Comprehensive Assistance Forming Limited Liability Companies

As a business owner, you want to make sure you're setting your business up for success from the start of the corporate formation process, which means choosing the right business entity for your situation. While limited liability companies (LLCs) offer numerous benefits, including the same liability and tax protections of a corporation, you may be wondering if it's the right decision for your situation. If you need guidance, the attorneys at our firm are here to help.

At Jones & Walden, LLC, we put decades of business law experience to work right away for our clients — from the moment they sit down with us during a consultation throughout the entire business formation process. Since 2001, we have been providing Georgia business owners in Atlanta and the surrounding metro area with high-quality legal counsel regarding LLC formation and other business entities. With diverse legal backgrounds covering a wide range of business-related legal matters, our lawyers have the acumen and prowess to get results that are truly in our clients' best interests.

Understanding Limited Liability Companies

A limited liability company, or "LLC," is formed by one or more organizers who file Articles of Organization with the secretary of state along with a filing fee. Georgia law requires that the Articles of Organization and initial filings contain certain information prescribed by statute.

The organizers must create a name for the LLC, which has to include one of the following designations: "limited liability company," "limited company," "L.L.C.," "LLC," "L.C.," or "LC." The name must also be fewer than 80 characters and distinguishable from the names of other entities transacting business in Georgia.

The initial filings with the secretary of state, including the Articles of Organization, must contain:

  1. The names and addresses of the organizers
  2. The street address and county of the LLC's initial registered office
  3. The name of its initial registered agent at that office
  4. The mailing address of the LLC's principal place of business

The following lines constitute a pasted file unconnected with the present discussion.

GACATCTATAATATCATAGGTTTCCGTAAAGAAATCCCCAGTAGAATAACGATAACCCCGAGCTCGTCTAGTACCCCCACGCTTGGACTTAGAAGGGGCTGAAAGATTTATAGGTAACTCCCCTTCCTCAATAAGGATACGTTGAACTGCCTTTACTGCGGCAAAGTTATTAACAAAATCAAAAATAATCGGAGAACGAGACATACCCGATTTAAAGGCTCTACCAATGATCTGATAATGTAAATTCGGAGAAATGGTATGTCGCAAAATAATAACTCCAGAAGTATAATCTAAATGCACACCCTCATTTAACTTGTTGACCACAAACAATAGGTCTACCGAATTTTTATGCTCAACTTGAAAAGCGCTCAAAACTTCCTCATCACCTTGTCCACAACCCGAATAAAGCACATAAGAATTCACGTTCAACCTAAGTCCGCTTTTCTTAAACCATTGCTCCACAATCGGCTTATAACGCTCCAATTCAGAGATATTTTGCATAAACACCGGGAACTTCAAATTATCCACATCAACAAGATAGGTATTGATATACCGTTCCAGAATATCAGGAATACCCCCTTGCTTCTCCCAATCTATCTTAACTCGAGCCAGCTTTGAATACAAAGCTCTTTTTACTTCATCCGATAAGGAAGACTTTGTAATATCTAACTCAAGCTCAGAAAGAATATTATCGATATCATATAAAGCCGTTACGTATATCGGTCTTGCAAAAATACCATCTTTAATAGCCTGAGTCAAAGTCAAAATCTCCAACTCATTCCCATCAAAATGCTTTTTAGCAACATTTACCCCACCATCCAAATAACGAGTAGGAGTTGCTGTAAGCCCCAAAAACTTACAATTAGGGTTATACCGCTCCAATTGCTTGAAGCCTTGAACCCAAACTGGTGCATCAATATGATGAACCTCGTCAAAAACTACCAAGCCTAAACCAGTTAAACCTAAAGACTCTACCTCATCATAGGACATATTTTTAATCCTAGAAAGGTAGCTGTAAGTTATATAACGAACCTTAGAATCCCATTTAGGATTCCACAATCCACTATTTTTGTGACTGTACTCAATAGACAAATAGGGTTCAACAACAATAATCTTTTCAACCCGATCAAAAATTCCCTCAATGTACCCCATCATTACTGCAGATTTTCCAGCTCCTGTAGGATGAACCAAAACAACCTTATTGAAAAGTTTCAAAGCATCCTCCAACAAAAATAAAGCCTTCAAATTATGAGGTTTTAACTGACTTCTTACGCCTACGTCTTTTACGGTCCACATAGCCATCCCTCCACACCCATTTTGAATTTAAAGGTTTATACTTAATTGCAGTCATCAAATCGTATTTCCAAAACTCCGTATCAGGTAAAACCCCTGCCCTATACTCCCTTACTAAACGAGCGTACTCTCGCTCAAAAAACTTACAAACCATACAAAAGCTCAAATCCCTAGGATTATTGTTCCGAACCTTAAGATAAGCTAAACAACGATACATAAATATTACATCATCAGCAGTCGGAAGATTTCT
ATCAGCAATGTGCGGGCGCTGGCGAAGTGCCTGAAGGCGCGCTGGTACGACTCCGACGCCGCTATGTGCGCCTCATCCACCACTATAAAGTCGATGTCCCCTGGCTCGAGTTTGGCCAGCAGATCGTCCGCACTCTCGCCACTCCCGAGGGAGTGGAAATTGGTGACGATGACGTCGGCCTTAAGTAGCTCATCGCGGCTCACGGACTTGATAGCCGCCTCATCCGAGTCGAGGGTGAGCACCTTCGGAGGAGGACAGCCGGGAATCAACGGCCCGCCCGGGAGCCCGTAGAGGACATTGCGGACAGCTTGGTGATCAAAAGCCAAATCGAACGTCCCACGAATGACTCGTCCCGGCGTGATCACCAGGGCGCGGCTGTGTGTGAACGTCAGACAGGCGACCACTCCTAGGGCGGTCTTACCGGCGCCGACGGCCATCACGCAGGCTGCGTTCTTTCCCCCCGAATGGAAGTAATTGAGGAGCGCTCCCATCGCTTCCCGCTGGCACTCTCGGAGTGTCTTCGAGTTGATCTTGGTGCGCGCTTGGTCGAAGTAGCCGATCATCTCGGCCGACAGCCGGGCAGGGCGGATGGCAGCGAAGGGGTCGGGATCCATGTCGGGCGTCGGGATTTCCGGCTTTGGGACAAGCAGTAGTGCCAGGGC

The organizers do not have to be owners, who are called "members," of the LLC when the company is formed or any time thereafter. Similarly, the registered agent need not be a member of the LLC. Instead, they are often an attorney who is company-appointed to receive service of legal documents if the company is sued.

Understanding The Articles Of Organization

The Articles of Organization, though an essential part of an LLC's formation, typically do not contain detailed provisions related to the company's governance. Instead, these details are usually covered in a separate operating agreement that is not required to be filed with the secretary of state. Yet the operating agreement cannot conflict with the Articles of Organization.

Operating agreements normally contain governance rules such as management structure, voting rights, member meetings, company books and records, and limitations on creation and transfer of membership interests.

Once the LLC is formed, the company may open bank accounts, obtain any necessary licenses and commence operations within the guidelines set out in the governing documents. The members (or managers, if any) must ensure that the annual registrations and filing fees are timely submitted to the secretary of state and that all other legal and tax requirements are satisfied. The LLC will then continue to exist until it is terminated according to the operating agreement or otherwise dissolved.

Getting Guidance Through Business Litigation

Whether you're operating an LLC or another business entity, it's important to remember that business disputes can arise; when they do, it's best to turn to an attorney who has the diverse legal background you need to resolve numerous complex legal matters and the experience necessary to resolve business litigation matters.

The lawyers at our firm have considerable experience both inside and outside the courtroom and use their diverse legal backgrounds to resolve even the most complex cases. We combine the personal attention you get at a small firm with the extensive experience you'd find at a big firm. With our attorneys, you're always in good hands.

Putting Skilled Counsel In Your Corner

If you have questions about forming an LLC or need help resolving a business dispute related to your LLC, contact the attorneys at Jones & Walden, LLC, to schedule a consultation. Call our Atlanta office at 678-701-9235 or contact us online to get started.